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Samuel Bird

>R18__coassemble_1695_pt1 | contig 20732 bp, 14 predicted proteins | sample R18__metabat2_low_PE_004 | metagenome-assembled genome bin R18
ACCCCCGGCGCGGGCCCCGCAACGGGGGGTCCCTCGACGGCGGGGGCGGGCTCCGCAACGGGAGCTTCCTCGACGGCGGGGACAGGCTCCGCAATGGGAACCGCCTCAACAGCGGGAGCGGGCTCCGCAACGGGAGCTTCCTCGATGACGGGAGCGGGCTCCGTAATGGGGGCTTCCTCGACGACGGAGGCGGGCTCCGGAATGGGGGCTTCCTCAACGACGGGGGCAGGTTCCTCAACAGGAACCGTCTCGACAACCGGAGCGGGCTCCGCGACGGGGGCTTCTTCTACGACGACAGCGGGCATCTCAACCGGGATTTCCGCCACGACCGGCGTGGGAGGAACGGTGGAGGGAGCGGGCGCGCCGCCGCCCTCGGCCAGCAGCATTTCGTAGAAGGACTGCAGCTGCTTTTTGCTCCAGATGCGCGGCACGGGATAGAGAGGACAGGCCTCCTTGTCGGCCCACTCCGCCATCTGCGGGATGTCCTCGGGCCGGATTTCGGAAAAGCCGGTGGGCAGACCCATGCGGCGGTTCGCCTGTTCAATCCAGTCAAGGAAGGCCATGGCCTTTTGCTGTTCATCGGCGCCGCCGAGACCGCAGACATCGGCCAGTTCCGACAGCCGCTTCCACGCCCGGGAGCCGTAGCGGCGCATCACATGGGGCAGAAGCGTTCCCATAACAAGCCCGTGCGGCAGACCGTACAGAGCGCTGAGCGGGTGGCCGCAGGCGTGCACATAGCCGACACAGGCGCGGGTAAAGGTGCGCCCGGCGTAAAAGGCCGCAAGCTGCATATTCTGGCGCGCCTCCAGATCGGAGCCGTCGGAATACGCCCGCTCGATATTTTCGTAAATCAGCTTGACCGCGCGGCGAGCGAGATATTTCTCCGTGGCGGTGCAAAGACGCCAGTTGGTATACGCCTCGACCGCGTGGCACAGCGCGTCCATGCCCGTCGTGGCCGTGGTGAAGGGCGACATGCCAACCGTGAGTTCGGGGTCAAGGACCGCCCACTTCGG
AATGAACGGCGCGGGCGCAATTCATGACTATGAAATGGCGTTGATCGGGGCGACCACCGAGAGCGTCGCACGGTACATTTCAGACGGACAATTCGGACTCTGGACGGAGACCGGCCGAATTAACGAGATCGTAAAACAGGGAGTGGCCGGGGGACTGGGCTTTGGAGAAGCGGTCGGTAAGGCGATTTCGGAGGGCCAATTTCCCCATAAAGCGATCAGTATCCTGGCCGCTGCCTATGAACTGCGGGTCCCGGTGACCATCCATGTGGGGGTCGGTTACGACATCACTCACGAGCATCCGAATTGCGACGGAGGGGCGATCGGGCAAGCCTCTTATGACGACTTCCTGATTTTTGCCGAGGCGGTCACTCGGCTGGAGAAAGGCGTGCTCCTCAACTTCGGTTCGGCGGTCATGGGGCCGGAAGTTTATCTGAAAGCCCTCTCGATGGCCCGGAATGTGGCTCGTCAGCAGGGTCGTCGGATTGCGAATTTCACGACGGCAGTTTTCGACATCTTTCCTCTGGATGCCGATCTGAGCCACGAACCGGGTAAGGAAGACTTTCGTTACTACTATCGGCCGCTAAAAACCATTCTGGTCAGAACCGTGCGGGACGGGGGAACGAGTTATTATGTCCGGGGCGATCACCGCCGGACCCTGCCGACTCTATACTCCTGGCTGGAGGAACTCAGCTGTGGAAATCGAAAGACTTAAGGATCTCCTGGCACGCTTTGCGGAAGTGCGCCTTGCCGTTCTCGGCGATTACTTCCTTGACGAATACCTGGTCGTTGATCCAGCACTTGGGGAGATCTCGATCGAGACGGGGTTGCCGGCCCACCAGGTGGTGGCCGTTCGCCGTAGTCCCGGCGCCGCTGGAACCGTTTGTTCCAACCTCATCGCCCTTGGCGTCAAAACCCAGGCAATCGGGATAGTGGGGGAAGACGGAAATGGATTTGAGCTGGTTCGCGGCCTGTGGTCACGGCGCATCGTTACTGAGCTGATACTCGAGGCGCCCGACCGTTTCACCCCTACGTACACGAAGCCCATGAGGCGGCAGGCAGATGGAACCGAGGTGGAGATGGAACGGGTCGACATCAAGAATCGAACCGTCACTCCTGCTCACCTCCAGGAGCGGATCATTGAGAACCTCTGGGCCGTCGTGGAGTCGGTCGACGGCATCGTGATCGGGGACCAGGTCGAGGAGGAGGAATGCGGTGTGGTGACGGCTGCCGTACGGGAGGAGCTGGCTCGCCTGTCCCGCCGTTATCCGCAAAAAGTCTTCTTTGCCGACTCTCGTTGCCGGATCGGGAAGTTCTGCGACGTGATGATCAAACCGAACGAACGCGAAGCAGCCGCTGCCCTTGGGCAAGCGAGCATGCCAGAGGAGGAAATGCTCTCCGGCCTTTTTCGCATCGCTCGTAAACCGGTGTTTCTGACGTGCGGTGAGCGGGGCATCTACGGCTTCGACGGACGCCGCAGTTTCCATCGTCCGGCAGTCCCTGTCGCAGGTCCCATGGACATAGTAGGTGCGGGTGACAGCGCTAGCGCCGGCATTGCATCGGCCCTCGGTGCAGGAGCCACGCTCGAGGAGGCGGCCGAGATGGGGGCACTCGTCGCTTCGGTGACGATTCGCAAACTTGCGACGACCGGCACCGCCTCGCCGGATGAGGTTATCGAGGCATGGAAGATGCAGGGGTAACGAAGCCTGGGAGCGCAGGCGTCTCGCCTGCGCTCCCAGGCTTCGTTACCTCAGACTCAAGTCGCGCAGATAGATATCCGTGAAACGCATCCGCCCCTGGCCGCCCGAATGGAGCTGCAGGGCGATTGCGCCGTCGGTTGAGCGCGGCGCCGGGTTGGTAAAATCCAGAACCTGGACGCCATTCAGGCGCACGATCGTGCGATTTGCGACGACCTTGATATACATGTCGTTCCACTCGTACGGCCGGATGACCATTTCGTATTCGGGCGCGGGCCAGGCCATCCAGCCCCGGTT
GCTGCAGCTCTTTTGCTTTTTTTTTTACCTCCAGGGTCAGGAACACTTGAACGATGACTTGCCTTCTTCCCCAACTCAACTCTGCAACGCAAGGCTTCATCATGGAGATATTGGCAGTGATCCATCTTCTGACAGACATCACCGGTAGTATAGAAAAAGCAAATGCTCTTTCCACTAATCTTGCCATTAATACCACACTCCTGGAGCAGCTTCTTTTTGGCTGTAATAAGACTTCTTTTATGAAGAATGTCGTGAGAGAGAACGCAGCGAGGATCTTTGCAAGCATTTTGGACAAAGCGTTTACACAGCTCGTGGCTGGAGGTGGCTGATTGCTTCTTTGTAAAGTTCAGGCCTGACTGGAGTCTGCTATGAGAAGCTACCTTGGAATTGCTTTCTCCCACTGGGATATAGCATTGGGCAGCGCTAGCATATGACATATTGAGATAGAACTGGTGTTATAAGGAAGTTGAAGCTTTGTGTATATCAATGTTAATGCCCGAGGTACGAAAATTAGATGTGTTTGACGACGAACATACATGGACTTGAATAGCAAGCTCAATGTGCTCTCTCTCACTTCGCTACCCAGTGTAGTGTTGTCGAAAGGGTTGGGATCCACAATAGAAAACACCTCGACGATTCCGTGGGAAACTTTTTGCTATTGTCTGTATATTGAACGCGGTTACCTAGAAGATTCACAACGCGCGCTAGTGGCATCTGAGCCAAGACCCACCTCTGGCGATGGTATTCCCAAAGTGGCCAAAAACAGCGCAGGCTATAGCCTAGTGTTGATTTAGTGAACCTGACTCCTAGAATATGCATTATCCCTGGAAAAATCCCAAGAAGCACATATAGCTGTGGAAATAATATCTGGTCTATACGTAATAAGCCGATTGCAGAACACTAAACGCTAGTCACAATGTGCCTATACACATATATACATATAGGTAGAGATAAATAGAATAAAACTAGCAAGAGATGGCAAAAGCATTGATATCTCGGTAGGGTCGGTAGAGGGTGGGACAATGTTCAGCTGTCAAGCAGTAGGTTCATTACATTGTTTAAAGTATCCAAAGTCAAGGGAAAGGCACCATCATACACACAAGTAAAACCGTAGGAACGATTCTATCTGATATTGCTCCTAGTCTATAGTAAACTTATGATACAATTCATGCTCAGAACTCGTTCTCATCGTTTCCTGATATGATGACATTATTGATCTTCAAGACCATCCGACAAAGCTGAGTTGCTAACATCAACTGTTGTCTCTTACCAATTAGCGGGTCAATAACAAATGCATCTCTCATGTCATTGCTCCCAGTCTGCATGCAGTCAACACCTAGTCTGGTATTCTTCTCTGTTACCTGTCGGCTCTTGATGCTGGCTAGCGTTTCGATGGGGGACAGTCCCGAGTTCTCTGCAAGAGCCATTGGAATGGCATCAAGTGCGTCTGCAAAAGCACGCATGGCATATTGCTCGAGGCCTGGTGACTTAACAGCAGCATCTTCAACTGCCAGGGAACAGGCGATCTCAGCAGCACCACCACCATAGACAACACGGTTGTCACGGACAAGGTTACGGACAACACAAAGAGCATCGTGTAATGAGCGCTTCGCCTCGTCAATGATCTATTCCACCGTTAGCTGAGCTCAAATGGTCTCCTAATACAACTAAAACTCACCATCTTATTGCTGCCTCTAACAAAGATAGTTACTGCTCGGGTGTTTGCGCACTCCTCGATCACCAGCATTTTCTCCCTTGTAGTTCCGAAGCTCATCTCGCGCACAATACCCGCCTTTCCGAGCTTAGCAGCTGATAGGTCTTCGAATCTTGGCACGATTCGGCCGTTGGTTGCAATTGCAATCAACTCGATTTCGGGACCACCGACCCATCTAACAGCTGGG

described as 5'7", stout and of dark complexion, was sentenced to 7 years' transportation at Croydon in 1785 with James Bird. He was transported on the Alexander. By 1790 he was allowed to fish the harbour with William Bryant, who had charge of the fishing boats. On 28 March 1791, when he had only 16 months to serve, Bird escaped with Bryant, Bryants wife and children, and six other convicts, in the Governor's 6-oared cutter (the best boat in the fishing fleet), making for Batavia. Ten weeks later they reached Koepang, Timor, where they posed as survivors of a wreck until Bryant gave them away after a drunken quarrel with his wife. They were later handed over to Captain Edwards, who had gone in search of the Bounty mutineers. Bird died on the voyage to England between Batavia and the Cape of Good Hope.

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